Washington, DC (September 21, 2007)- In July 2006, The American Society of Landscape Architects, ASLA replaced the conventional roof on its downtown Washington, DC headquarters with a green roof, and in the process installed equipment to gather data on stormwater runoff, water quality, and temperature. When the figures were tallied in May, the new green roof was found to have retained thousands of gallons of stormwater, reduced building energy costs by hundreds of dollars a month, and lowered outdoor air temperature.
An ASLA report released Thursday shows that between July 2006 and May 2007, ASLA’s green roof prevented 27,500 gallons of stormwater- nearly 75 percent of all precipitation on the roof- from flowing into the Capital District’s overburdened sewer and stormwater system. Except during repeated heavy rains, the roof only created runoff during rainfalls that exceeded one inch. The water runoff itself contained fewer pollutants than typical water runoff, ASLA says.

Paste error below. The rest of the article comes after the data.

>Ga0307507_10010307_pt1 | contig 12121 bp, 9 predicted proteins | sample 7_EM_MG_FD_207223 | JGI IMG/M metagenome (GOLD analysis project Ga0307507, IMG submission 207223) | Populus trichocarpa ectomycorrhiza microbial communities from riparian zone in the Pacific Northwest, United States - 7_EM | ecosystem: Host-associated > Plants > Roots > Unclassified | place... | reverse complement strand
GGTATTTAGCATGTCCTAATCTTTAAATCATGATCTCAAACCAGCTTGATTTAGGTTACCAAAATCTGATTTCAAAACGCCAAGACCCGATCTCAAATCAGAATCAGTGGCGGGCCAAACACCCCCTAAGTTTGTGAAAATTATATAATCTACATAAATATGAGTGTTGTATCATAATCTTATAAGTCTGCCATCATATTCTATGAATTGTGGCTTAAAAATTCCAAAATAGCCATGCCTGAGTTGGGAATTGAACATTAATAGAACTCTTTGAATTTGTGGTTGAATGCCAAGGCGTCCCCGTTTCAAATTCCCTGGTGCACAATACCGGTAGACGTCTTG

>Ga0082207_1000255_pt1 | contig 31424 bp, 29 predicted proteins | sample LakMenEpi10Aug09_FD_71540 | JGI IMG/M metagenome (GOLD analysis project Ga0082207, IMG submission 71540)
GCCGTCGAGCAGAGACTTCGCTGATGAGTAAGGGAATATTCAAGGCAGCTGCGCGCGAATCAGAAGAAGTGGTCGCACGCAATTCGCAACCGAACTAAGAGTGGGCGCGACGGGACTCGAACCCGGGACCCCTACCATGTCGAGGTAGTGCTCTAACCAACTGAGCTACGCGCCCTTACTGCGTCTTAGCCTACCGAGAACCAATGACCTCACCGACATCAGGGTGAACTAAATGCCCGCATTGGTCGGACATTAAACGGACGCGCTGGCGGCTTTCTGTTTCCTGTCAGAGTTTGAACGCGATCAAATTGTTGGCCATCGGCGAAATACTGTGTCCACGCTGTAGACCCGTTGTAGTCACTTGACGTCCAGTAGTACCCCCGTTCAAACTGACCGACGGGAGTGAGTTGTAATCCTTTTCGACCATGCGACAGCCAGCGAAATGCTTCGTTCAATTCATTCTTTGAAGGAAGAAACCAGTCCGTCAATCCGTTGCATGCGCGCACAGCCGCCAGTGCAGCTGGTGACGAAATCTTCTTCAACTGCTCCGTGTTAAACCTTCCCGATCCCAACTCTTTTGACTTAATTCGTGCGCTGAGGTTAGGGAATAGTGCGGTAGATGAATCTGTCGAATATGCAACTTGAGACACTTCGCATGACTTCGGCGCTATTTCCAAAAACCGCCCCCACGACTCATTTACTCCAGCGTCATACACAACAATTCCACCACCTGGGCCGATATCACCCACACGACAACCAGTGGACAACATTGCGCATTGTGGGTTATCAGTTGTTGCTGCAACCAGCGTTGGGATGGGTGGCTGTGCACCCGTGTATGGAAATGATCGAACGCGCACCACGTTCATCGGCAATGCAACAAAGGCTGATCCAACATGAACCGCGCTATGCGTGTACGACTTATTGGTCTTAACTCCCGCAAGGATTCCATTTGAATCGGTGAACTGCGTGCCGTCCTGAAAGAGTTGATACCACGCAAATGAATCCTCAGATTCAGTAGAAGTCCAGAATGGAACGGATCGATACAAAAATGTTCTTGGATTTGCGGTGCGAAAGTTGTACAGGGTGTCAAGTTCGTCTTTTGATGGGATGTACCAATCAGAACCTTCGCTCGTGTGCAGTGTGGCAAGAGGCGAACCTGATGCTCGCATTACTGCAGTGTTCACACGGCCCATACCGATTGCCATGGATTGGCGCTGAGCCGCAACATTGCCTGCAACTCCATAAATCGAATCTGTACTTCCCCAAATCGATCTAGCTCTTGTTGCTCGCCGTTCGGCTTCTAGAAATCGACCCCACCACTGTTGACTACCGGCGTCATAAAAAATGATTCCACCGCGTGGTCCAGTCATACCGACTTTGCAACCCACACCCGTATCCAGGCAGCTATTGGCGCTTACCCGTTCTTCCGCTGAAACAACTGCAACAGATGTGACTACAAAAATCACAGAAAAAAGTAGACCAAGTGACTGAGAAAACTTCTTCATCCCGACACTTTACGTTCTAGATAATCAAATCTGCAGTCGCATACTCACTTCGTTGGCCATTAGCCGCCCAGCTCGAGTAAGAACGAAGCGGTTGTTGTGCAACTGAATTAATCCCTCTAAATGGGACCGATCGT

“Because landscape architects are leading in the design of green roofs across the country, it was important for us to build a demonstration project and measure the impact green roofs have on their surrounding communities,” said ASLA Executive Vice President and CEO Nancy Somerville. “The findings show that our green roof delivered significant economic and environmental benefits.”
ASLA’s green roof lowered air temperature by as much as 32 degrees in the summer when compared to a neighboring tarred roof, helping mitigate the urban heat island effect.
“Collectively, green roofs can save billions of dollars in urban infrastructure costs, which is why more and more cities are encouraging them through tax and other incentives,” Somerville said.
The roof also reduced the building’s energy costs, especially in the winter. Engineering analysis showed that the green roof’s extra insulation lowered energy use in the winter by 10 percent and has a potential to lower use of energy two to three percent in the summer.
Because of the small amount of water-retaining green space in urban areas, ASLA says, stormwater systems can be overwhelmed during periods of heavy rains. In the many cities that have combined sewer systems, the result is the release of untreated sewage and stormwater into rivers and lakes. Green roofs, which can retain up to 75 percent of a one-inch rainfall, alleviate pressure on city’s overburdened sewer systems caused by stormwater.
For the full article, visit the Environmental News Service.
American Society of Landscape Architects
Katrin Scholz-Barth Consulting
Green Roof Plants